Iraq's government has offered food, financial aid and free flights home to Iraqis who had moved to Egypt to escape civil strife at home, but may now feel threatened by unrest in their host country, officials said Friday.

The Iraqi government has helped some 2,000 Iraqis leave Egypt since the outbreak of a popular uprising against Egyptian President Hosni Mubarak on Jan. 25. Those deciding to stay in Egypt were offered food and financial aid, said Saif Sabah, a spokesman for Iraq's Migration and Displacement Ministry.

While the flights to Iraq are free, the government won't fly Iraqis back to Egypt for free later, Sabah said.

Hundreds of thousands of Iraqis have fled their homeland since the 2003 American-led invasion, and the government since has struggled with trying to persuade them to come home and help rebuild the war-torn nation.

Meanwhile, Iraqis staged protests against corruption and poor services in several areas of the capital of Baghdad on Friday

In Baghdad's famous al-Mutanabi book market, several hundred demonstrators held banners reading, "No to corruption — yes for freedom" and "Our streets are full of mud and your pockets are full of money." Protesters briefly scuffled with troops.

The march then moved into Baghdad's own Tahrir Square — a namesake of Cairo's epicenter of mass protests — where they joined about 300 people chanting against government corruption and Iranian influence over its leaders.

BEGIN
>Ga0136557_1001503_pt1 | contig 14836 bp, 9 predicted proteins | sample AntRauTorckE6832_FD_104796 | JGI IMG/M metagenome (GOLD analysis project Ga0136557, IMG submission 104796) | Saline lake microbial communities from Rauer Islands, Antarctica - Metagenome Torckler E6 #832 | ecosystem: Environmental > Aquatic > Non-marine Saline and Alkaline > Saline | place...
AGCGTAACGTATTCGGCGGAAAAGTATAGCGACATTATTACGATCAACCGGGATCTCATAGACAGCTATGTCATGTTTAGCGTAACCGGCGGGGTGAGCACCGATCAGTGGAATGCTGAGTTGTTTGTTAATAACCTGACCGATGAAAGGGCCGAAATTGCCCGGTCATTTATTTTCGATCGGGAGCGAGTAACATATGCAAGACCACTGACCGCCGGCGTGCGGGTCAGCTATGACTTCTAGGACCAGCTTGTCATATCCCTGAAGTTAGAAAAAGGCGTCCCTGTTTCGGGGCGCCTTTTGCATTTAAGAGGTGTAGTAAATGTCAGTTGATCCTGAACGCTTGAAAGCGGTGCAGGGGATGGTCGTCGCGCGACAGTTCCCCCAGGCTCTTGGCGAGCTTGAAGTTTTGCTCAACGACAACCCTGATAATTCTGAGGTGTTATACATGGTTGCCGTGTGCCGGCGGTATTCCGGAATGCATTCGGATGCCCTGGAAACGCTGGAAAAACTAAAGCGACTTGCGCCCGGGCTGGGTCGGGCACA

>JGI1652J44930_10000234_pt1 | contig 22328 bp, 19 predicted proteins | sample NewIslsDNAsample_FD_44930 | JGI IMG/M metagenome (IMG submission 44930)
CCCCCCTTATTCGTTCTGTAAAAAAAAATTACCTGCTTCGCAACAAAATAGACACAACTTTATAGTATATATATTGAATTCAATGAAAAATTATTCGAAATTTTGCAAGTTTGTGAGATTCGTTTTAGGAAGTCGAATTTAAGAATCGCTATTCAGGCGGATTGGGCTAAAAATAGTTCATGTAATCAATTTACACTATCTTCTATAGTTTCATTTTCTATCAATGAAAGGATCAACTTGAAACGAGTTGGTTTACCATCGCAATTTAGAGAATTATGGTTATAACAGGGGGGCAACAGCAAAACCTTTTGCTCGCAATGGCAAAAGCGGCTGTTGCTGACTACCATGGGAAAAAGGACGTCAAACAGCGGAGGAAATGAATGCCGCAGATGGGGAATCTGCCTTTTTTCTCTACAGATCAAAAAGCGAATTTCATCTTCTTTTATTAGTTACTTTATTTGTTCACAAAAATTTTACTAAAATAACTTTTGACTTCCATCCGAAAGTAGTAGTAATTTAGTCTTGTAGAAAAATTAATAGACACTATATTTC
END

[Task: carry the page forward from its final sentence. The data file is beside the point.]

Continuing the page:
In the capital's Shiite Muslim Sadr City neighborhood, about 2,000 marched through the streets. Some carried empty oil barrels to symbolize the irony of widespread poverty in a country that sits atop one of the world's largest oil reserves.

"We are the country of oil, and there is not one drop available," read one banner, referring to the shortage of fuel for heating homes during the winter.

A leading Shiite Muslim preacher, meanwhile, urged governments to heed protests that have erupted in several areas of the Arab world. Ignoring the demands of protesters "will absolutely lead to unpleasant results," Ahmed al-Safi, a spokesman for Grand Ayatollah Ali al-Sistani, Iraq's most revered Shiite cleric, told Muslim worshippers during Friday prayers.

Meanwhile, three fighters with a government-backed Sunni Arab militia known as Sons of Iraq were killed Friday in clashes with Shiite Turkomen over disputed lands in Iraq's north, said police Brig. Gen. Sarhat Qadir. The fighting took place in the town of Taza, in a region that Kurds, Turkomen and Arabs each claim as their own.


Associated Press writers Hamid Ahmed, Saad Abdul-Kadir and Lara Jakes contributed reporting.